BALL: The moving of legislation through this large and unruly legislative body is really her skillset. One of her former aides said something to me that has always been a sort of Nancy Pelosi Rosetta Stone for me. He said, “Everything Nancy Pelosi does is motivated by this combination of obligation and confidence.” You could even call it entitlement. She looks at the situation and she says, “Well, somebody's got to do something, and I'm the one who can do it. I'm the only one who can do it, or I'm the one who can do it best.”
VICTORIA: There’s definitely a palpable confidence there that’s different from male political machismo.
BALL: You don't want to get on her bad side.
VICTORIA: Here’s Pelosi’s daughter Alexandra speaking on CNN about how her mother approaches meetings with President Trump.
ALEXANDRA PELOSI: She’ll cut your head off and you won’t even know you’re bleeding. (laughter from news anchors) That's all you need to know about her.
VICTORIA: But we have to remember that...
BALL: ...when Nancy Pelosi got to Congress in 1987, in the 435-member House of Representatives, there were 23 women. 33 years later, we just reached 100.
VICTORIA: Yeah, even today only 25% of Congress is female.
BALL: We have to train women, we have to empower women, we have to drag them kicking and screaming into the political process. For whatever reason, it wasn't something that a large number of women felt galvanized to do until 2016. It was called the pipeline problem. This idea that because women don't run for office at the lower levels, then when it comes time for higher office, whether you're talking about the president, Speaker of the House, the governor, the member of Congress or senator, there aren't women who've built up the conventional resume that are ready for that.
VICTORIA (FROM ZOOM): What does her position as Speaker of the House mean for women?
BALL: Well, one thing it means is just that now, there's been a woman Speaker of the House. Now — I don't know how many little girls aspire to be Speaker of the House. I've heard from a few of them. But now they have someone to look up to, quite literally. Just like so many people talked about with Hillary Clinton, little girls looking and saying to their mommys, like, “A woman can be president.” Now there's proof.
VICTORIA: Going back to what Nell Merlino, founder of Take Our Daughters to Work Day, echoed in Episode Two of this podcast...
NELL MERLINO: If you can see yourself, if you can see it, you can be it.
BALL: Politics is about perception. It just was so striking to me how much of the conversation about Pelosi was about the way she was perceived as opposed to the things she actually did. A powerful woman seems always to be judged; not for what she's done, but for how she makes people feel.
COLLEEN: We'll be right back.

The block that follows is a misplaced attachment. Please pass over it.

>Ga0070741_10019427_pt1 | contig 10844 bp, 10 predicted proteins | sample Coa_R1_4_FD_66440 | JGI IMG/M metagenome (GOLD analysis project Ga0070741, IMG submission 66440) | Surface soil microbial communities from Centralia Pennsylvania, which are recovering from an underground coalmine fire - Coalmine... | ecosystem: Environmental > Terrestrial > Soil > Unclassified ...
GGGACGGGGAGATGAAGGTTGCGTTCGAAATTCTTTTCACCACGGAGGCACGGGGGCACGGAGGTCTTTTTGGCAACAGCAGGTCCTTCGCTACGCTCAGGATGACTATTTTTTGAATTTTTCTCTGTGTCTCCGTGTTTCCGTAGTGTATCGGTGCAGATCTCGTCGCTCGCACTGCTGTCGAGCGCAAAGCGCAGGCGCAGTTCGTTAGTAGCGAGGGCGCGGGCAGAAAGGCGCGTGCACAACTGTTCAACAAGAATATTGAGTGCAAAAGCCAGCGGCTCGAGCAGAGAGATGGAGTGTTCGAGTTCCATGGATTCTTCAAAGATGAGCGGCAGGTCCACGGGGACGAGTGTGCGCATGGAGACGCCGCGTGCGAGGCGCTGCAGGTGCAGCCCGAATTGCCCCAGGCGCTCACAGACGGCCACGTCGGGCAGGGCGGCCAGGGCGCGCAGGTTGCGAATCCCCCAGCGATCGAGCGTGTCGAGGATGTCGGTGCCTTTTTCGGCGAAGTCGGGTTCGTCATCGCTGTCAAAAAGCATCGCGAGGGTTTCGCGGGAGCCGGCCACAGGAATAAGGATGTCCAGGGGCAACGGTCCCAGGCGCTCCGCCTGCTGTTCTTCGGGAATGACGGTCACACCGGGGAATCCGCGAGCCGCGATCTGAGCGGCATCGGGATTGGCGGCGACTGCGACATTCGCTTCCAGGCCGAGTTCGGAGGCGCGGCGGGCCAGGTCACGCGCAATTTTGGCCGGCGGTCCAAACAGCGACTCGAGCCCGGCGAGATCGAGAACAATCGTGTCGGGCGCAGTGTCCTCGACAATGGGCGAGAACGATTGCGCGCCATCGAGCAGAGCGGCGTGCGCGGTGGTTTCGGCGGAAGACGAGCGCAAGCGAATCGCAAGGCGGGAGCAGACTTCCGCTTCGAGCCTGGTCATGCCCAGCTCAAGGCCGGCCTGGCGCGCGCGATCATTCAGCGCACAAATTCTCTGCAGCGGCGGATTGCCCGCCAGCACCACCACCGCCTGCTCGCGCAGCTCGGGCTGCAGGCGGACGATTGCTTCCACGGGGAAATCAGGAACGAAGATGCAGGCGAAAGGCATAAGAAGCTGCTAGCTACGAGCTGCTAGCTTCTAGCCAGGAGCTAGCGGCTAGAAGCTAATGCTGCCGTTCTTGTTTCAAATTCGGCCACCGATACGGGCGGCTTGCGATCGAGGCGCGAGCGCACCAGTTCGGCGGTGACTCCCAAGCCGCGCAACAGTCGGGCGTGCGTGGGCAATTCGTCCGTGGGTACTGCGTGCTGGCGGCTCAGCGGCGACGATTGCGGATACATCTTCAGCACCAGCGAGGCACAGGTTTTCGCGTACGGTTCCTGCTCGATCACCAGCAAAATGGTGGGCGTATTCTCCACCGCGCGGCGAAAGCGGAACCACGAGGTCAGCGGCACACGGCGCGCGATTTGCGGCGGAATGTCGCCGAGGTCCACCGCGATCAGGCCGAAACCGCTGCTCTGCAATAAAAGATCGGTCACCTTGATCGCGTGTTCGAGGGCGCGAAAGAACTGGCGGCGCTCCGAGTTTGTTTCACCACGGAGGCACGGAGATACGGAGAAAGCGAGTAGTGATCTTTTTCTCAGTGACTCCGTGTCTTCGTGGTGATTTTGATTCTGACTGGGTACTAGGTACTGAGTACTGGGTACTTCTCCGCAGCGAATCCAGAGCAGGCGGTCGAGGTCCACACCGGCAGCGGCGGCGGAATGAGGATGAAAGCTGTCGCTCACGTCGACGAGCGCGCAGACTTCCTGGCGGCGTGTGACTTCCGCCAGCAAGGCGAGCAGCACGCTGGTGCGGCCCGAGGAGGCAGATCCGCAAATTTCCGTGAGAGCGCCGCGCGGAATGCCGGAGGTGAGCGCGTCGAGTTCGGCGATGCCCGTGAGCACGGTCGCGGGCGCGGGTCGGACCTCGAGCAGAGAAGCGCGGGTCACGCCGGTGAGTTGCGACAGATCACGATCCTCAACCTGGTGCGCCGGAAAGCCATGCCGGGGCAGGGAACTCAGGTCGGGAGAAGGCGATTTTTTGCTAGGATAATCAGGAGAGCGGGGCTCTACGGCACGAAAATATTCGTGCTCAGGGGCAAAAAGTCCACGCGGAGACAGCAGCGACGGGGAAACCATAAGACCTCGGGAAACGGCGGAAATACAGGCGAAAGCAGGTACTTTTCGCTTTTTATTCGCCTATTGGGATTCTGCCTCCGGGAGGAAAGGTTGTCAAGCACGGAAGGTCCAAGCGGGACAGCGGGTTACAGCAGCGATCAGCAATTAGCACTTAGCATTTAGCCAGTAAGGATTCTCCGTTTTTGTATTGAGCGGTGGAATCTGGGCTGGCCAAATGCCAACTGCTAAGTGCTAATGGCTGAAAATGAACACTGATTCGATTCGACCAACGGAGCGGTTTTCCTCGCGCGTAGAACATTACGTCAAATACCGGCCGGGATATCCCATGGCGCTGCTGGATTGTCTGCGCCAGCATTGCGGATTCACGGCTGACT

MUSIC: Madame Gandhi, “The Future is Female”
NATALIE CHEN: Hi, my name is Natalie Chen. I’m from Taiwan, where we protect ourselves from China through our vote. And I now live in Brooklyn, New York. I got my U.S. citizenship in 2018. Soon after that, I voted for a New York local election. And I remember it was a mixed sensation of joy and overwhelming nervousness. We as citizens must take accountability for the votes we cast. Only then, the society can be truly healed and transformed as a whole — the people’s voices through democracy. You’re listening to 100 Years of Power from The Story Exchange.
MUSIC: Madame Gandhi, “The Future is Female”
COLLEEN: We're back. I'm Colleen DeBaise.
CORINNE: I'm Corinne Lestch.
COLLEEN: So let's look ahead to what is sure to be one of the most unusual and gripping elections in U.S. history.
RONNEE SCHREIBER: Between the pandemic and the rampant racism that's going on in this society...
CORINNE: That's Ronnee Schreiber, a professor of Political Science at San Diego State University.
SCHREIBER: ...but I do worry about the voter turnout during the pandemic and people being scared. And that's November, when there's probably going to be another wave of cases. The push for mail-in voting is a really, really important one.
CORINNE: Republicans have said they don’t like the idea.
SCHREIBER: I think the people who feel more comfortable in the public and doing things tend to be more conservative. So it could affect the extent to which voters turn out. So that's part of the reason that the call for mail-in ballots is being opposed by Republicans.
CORINNE: While Schreiber has published a book about conservative women in politics, she said most of her young students tend to be liberal — but they take for granted the freedoms that were hard fought and won by previous generations.
SCHREIBER: They've grown up with the right to abortion, right, for example. My students are actually sometimes floored at the thought that they could lose the right to abortion.
CORINNE: Which is a real possibility...
SCHREIBER: I'm like, “We're one Supreme Court Justice away from that. We got to keep Ruth Bader Ginsburg alive.”